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MELAKA, May 5 — Since the movement control order (MCO) was implemented, there have been numerous reports on the improving conditions of Malaysian rivers due to the lack of human activities.
The Melaka River is one of the rivers that has shown physical improvements since the MCO began.
According to the Department of Irrigation and Drainage (DID) river basin director Khairi Selamat, based on observation reports received, the condition of the Melaka River was improving and there had been signs of self-healing being done by the river itself.
From the observations, DID had also found a lesser quantity of garbage in the river while the water itself was clearer than usual due to the absence of activities being done in the river.
“In terms of garbage waste, maybe it’s because of the absence of people in the city centre which resulted in lesser garbage waste being removed from the river.”
“Even if we found any, it must’ve come from drainage in the housing areas or whatever is left in the drainage but one thing for sure, there has been a huge drop in the quantity of garbage waste,” he said.
Khairi added that rehabilitation works and clean-up in Melaka River had been going on since before the MCO and they were now working on completing parcel two of the clean-up which is from the Hang Jebat bridge up to the Tidal Control Gate at Batu Hampar, covering 5.2 kilometre of the river stretch.
“Part of the components for parcel two includes a water treatment plant, Gross Pollutant Traps, rubbish traps and the construction of bridges.”
“We have also built tidal gates through the amending and cleaning up process of the Melaka River,” Khairi said, adding that parcel one of the clean-up had been done by the Melaka city council.
A total of 40 rubbish traps has been placed to assure that no rubbish shall pass into the river.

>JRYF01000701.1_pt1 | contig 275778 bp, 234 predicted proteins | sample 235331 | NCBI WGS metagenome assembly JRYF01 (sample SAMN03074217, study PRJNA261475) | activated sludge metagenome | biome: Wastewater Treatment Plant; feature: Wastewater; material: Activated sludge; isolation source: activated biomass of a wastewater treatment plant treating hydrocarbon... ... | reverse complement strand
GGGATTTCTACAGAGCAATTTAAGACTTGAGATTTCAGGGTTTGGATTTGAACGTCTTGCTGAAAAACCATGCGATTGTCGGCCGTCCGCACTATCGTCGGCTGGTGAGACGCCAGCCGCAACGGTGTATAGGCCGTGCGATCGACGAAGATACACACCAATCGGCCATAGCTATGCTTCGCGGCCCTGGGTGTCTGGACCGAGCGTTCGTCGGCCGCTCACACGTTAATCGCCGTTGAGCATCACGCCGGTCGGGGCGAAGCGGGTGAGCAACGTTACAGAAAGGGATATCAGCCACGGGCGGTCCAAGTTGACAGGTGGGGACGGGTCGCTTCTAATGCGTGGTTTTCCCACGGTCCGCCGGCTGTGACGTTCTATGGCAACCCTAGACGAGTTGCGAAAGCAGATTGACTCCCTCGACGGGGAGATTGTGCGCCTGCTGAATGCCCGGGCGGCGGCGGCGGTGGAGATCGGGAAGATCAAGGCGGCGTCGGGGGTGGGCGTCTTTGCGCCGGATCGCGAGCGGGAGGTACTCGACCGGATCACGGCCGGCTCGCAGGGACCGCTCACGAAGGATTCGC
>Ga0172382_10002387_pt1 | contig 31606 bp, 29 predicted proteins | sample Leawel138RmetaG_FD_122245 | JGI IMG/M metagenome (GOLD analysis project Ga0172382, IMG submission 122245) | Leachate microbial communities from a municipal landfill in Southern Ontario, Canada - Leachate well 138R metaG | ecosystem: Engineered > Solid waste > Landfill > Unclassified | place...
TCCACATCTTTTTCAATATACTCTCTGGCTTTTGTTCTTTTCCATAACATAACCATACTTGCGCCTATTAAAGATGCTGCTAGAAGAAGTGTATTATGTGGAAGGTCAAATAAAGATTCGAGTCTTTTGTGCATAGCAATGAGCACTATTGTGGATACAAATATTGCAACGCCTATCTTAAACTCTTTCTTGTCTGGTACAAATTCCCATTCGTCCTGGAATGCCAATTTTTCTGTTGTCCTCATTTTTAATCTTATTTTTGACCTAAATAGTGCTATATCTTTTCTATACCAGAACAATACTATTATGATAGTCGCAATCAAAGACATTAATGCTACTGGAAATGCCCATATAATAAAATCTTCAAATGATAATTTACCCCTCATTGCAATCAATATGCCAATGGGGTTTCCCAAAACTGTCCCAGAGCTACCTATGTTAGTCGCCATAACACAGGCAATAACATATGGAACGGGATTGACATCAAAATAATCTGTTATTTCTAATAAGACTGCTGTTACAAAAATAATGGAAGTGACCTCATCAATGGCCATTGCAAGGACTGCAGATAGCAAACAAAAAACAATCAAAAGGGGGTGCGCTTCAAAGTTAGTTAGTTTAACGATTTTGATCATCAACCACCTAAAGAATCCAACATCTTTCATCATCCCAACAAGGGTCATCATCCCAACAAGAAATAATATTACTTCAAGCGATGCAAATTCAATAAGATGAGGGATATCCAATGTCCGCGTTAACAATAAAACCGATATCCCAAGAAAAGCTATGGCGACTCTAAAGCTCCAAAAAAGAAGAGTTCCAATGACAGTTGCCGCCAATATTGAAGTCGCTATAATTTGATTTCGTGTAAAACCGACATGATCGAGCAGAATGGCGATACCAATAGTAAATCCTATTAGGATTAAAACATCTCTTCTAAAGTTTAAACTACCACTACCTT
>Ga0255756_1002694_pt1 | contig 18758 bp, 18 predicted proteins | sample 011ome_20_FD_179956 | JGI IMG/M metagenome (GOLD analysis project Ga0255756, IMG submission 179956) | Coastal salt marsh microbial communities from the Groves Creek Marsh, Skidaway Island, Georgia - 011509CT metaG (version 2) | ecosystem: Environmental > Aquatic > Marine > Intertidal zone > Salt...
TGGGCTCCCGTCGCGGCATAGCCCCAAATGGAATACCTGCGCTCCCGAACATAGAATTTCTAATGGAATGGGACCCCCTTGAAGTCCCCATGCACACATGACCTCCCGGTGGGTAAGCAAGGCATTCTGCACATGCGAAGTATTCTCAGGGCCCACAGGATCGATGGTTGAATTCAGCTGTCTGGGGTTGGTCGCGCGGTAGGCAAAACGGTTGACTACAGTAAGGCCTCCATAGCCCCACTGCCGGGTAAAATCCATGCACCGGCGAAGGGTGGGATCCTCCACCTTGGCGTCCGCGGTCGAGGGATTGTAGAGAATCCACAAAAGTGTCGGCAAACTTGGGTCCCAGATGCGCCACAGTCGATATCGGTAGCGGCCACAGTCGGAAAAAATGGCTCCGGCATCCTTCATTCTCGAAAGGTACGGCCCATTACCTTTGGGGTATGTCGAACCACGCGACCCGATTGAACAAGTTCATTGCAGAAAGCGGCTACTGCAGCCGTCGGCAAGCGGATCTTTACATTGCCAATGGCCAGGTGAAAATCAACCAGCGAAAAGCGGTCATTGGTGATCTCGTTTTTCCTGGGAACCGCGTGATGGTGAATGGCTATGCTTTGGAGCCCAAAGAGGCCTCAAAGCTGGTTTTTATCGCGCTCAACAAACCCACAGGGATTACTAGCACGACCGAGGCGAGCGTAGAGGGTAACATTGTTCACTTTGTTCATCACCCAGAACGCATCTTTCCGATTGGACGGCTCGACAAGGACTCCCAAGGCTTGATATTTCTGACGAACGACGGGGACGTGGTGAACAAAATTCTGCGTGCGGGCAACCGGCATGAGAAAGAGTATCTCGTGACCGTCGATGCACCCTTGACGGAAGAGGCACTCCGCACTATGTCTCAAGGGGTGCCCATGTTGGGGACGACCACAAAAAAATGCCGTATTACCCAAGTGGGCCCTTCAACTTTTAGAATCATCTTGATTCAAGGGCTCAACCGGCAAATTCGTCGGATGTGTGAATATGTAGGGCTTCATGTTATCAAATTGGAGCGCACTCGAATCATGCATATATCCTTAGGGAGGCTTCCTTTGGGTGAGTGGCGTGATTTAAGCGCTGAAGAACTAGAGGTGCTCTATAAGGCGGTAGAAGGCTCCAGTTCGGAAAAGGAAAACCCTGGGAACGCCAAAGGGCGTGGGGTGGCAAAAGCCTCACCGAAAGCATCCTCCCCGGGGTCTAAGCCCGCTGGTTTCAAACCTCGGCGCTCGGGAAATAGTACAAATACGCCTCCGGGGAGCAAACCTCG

Besides that, DID has also used a method called “flushing” as part of the rehabilitation process for the river.
“Flushing” is where sea water or excess water from the upstream is used to flush out contaminated residue from the bottom of the river out to the sea but this wasn’t an ideal method as it could jeopardise the state of the sea according to Khairi.
Although trash is not the main source of pollution in the Melaka River, there are other contributing factors.
According to the river basin director, among the main sources of pollution found in the Melaka River are sewage waste.
Such waste has been a contributing factor in determining the river water quality.
“We have to check in the water quality parameters for the Chemicals Oxygen Demand (COD) and Biochemical Oxygen Demand (BOD).”
“Which is why on the first parcel, we’ve built a sewage plant.”
“All the waste which was previously heading straight to the river are now intercepted to the sewage plant to be treated,” he said.
Khairi added that fats, oils and grease wastewater from restaurants and food stalls could also be considered as one of the main pollution factors to the river.
However, the improved conditions of the Melaka River have also led to an improved ecosystem after reports of marine life emerging in the river.
This includes sightings of fish, lizards and birds.
Mangrove trees which are usually hard to grow have been reported to be growing alongside the river.
In addition to that, another positive point was the presence of otters.
“The presence of otters is a good indication that the river condition is doing well.”
“If there are otters in the river, it implies that the river system has enough food for the otters to settle in there,” Khairi said, adding that there are also reports of cranes in the Melaka River.
Besides that, the DID has also been in contact with other Melaka state agencies like Syarikat Air Melaka Berhad and Melaka Wildlife Department to share and analyse all the data that they have collected throughout the MCO for future planning.
In addressing his concerns about the sustainability of the river after the MCO, Khairi suggested that sustaining the condition of our rivers should be part of the new norm.
“The real question is; can people accept the new norms?”
“it is important for us to see that in the new norms, whatever that we do, we should take into consideration how our actions could affect our source of water.”
“For us to succeed with these new norms, everybody will have to play their roles and that includes the state government, NGO’s and also the public,” he said, adding that, this was also important so incidents like the contamination of the Kim-Kim River last year in Pasir Gudang does not happen again.
Khairi added that the federal and state governments had laid out a few more rehabilitation plans to rejuvenate the Melaka River and part of it was by completing the water treatment plants and organising all of the rubbish traps system.